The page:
PD: I see in the Jazz Discography by Tom Lord that you arranged for a December 4-5, 1957 session for Gerry Mulligan’s Octet which was released as “Gerry Mulligan Songbook Volume 1.” It was a band with Zoot and Al Conn, Lee Konitz, Gerry Mulligan, and no piano but Freddie Green on guitar.
BH: Yeah, originally the idea was to record that in L.A. When Dick Bock called me, that was the plan.
PD: Dick Bock from Pacific Jazz Records?
BH: Yeah. We were going to use bass and drums and no guitar. But one thing led to another and delayed it, so long that Gerry had to go back to New York and he took the charts with him and recorded it with all New York people. That made me happy because at the time I would rather listen to New York people than L.A. people. We added the guitar, which was probably Gerry’s idea.
PD: It’s five saxes, guitar, bass and drums: Lee Konitz, Allen Eager, Zoot and Al, Gerry Mulligan, Freddie Green on guitar, Henry Grimes on bass, and Dave Bailey on drums. [Al Cohn performed on tenor AND baritone saxophones!] That’s exciting. For a lot of the sax music that Al wrote for just saxophones and rhythm section, like “The Sax Section” [LP recorded in 1956] and so many other things he did, here are Bill Holman arrangements of Gerry Mulligan tunes with those icons of saxophone. I imagine you were really in seventh heaven with that.
BH: Yeah, to work with Gerry’s tunes and knowing that Gerry was going to be conducting the session and playing on it made it very attractive to me.
PD: Do you still have those arrangements or did they go to the Smithsonian?
BH: Gerry kept them. They could be in his collection in the
Library of Congress.
PD: Something that you were very generous with was the music for the Al Cohn Memorial Jazz Collection Zoot Fest performance that Matt and Bill Dobbins conducted of “Hawthorne Nights.” Can we skip forward just about 20 years from the session in 1957 for Gerry Mulligan in New York and head to Los Angeles in September of 1976? How did “Hawthorne Nights” come about?
BH: [American jazz impresario] Norman Granz had called me and wanted me to write an album for Basie. I got to know Norman at that time and thought that now’s the time to hit him up for a Zoot album. I asked him about a record with Zoot and a big band, and he said, “I would love to do a record with Zoot, but not a big band.
Can you do it with a smaller band?” So I said, “Sure.” I was going to jump at the chance to do it any way that I could. The name comes from a travelogue where they will say “Paris Nights” or something like that to sound mysterious. They use a name and add “nights” to generate some kind of atmosphere. I called it “Hawthorne Nights” because Zoot grew up in Hawthorne, California. So I was implying soft summer breezes and palm trees and dancing girls in Hawthorne, which never happened! I assembled a band and told Norman that Zoot and I figured out a tentative instrumentation that we both agreed on.
I’m not entirely happy with the record. The tempos were a little too fast and I thought the rhythm section was pressing too hard. But we got it done. In the process and during one of Zoot’s solos I heard something wrong in the band, so I stopped the take. Norman took exception to this. It was probably the worst thing I could have done to stop the band while Zoot was playing.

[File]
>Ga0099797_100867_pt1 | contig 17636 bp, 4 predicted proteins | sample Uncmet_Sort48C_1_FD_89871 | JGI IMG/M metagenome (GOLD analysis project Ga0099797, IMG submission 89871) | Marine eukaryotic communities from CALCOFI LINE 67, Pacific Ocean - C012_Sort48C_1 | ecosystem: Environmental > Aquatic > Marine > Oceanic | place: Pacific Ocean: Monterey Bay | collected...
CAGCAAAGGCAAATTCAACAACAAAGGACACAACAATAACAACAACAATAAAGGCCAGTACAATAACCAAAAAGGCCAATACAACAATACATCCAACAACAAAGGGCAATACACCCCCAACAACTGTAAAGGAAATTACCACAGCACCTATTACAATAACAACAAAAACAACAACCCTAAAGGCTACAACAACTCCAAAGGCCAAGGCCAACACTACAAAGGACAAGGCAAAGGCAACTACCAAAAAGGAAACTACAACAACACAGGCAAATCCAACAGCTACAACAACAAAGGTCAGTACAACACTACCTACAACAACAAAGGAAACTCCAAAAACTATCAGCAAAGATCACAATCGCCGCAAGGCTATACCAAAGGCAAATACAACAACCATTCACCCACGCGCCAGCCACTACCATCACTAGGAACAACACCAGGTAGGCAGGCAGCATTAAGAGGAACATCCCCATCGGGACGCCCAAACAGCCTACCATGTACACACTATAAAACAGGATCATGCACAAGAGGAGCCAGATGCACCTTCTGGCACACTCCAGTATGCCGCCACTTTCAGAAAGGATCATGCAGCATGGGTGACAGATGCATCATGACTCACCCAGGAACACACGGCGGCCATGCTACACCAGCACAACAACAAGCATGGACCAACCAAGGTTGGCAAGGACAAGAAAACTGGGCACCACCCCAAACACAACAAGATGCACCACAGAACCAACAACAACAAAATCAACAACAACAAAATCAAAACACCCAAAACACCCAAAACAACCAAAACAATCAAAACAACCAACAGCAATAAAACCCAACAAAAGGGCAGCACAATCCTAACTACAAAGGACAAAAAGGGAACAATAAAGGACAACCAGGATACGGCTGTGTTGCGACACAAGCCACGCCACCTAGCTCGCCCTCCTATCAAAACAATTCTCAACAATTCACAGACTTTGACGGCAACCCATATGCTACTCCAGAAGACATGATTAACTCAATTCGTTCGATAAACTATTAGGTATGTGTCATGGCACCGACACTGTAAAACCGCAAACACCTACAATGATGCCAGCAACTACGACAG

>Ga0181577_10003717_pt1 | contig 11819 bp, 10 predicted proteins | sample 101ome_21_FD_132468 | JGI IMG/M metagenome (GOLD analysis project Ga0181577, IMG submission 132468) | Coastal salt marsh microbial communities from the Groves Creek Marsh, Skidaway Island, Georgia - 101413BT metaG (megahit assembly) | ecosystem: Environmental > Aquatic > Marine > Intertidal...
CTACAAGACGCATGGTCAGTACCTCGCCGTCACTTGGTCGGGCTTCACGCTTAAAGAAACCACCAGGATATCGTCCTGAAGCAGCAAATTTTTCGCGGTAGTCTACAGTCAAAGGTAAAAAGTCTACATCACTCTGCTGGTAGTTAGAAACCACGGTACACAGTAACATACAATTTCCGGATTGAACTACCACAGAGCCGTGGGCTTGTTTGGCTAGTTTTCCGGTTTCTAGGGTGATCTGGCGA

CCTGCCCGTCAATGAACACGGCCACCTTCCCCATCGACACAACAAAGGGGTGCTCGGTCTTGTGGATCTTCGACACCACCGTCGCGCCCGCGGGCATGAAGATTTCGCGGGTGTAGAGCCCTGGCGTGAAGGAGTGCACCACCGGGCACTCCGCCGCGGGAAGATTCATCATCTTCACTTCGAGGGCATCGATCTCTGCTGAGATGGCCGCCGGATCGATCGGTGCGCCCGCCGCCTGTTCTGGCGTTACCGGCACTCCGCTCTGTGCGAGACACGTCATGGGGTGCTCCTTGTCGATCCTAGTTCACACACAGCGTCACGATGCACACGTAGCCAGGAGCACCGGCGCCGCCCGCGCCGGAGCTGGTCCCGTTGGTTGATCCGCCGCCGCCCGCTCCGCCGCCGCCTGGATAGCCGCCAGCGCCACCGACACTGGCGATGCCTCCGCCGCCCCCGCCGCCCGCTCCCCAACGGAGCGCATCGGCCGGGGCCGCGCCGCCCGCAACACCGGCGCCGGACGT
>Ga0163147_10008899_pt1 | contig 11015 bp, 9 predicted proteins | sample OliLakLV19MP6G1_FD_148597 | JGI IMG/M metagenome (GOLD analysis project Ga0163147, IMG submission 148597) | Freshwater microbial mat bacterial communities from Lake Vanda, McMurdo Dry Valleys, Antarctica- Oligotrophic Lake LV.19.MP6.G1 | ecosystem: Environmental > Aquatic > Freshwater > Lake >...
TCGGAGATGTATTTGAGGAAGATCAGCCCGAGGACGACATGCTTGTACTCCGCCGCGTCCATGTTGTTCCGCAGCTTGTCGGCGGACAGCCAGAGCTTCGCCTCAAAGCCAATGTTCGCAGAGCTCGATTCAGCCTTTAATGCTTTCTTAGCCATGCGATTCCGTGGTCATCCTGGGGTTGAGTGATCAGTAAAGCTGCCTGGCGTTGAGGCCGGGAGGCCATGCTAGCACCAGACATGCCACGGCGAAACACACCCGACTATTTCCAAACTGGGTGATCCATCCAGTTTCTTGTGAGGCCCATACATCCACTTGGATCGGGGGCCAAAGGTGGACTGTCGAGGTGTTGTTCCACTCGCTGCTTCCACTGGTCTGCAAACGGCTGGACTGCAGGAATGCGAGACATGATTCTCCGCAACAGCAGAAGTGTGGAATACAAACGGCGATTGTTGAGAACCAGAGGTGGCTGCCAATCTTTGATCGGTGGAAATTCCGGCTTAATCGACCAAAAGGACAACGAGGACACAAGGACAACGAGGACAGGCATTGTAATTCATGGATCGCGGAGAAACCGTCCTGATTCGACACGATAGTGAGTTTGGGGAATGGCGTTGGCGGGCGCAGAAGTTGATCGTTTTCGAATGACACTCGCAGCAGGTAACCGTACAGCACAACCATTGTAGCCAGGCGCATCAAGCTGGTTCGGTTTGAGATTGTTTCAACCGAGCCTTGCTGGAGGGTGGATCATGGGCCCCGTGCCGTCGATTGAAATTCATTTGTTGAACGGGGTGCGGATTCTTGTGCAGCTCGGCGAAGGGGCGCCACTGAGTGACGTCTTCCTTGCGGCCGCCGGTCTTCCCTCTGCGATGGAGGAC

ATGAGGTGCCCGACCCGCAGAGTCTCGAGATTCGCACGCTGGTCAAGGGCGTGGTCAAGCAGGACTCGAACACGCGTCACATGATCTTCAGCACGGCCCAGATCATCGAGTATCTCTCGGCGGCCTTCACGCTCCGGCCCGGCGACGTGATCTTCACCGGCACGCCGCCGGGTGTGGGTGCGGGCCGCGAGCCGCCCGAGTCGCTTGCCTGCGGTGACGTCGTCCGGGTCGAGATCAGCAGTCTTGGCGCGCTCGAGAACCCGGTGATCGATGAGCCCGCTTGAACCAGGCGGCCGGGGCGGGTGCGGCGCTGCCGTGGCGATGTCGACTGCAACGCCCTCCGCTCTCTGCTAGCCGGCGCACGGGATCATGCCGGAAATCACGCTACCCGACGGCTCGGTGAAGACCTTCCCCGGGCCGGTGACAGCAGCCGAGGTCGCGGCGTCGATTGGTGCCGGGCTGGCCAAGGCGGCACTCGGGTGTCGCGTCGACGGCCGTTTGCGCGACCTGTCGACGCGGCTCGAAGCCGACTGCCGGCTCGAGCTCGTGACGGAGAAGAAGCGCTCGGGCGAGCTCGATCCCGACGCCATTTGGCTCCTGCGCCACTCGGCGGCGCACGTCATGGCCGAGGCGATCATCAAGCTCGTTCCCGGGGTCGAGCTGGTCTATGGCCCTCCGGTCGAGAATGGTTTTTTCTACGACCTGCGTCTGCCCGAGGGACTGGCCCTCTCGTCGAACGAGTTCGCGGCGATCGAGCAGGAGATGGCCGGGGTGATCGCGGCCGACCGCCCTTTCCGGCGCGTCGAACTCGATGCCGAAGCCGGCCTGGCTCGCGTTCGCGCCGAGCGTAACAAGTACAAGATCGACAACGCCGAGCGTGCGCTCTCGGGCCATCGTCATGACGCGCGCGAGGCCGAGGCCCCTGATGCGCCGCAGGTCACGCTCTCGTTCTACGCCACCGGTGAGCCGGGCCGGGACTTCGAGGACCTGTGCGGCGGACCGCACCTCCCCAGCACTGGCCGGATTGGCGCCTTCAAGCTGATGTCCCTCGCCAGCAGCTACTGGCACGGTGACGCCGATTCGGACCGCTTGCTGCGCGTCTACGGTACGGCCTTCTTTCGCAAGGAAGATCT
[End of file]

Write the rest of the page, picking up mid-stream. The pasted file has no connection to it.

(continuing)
My experience as a conductor on a record date was that if you hear something wrong, you stop it so you can make it right. Norman was really offended by that. I have been told that after that, Norman was always talking about what a phony I was and what a bad arranger I was. But I got past that.
MV: Do you remember how you selected the tunes?
BH: Zoot had one that he wrote, “Dark Cloud.” He sings that. I don’t really remember the other tunes…
MV: “Main Stem,” “More Than You Know,” “Only a Rose,” “Girl From Ipanema,” “I Got It Bad,” and there’s another original of yours besides “Hawthorne Nights,” called “Fillings.”
BH: I think Zoot requested “Ipanema.”
MV: Did you write “Fillings” specifically for this date? Or was it something from somewhere else?
BH: No, it was for the date. It was a takeoff of “Feelings” which was a big tune at that time. I called it “Fillings” as in a Lower Slobbovian version of “Feelings.” I was thinking of the language spoken by the downtrodden residents in the fictitious country of Lower Slobbovia, one of the regions created by Al Capp for his hilarious hillbilly comic strip ‘”Lil Abner” [published 1934-1977]. The residents had a mock Russian accent and were always changing vowels around, thus “Feelings” became “Fillings.” [The profound political implications that Capp was communicating can be found online. Start with “Wikipedia Lower Slobbovia.”]
PD: Oh, that’s a great story! I remember around 1975 this Brazilian singer named Morris Albert had a hit with “Feelings.” That’s great!
Just to clarify the timeline here, you did the Count Basie LP called “I Told You So” which was recorded in January of 1976 and “Hawthorne Nights” was recorded eight months later in September of 1976.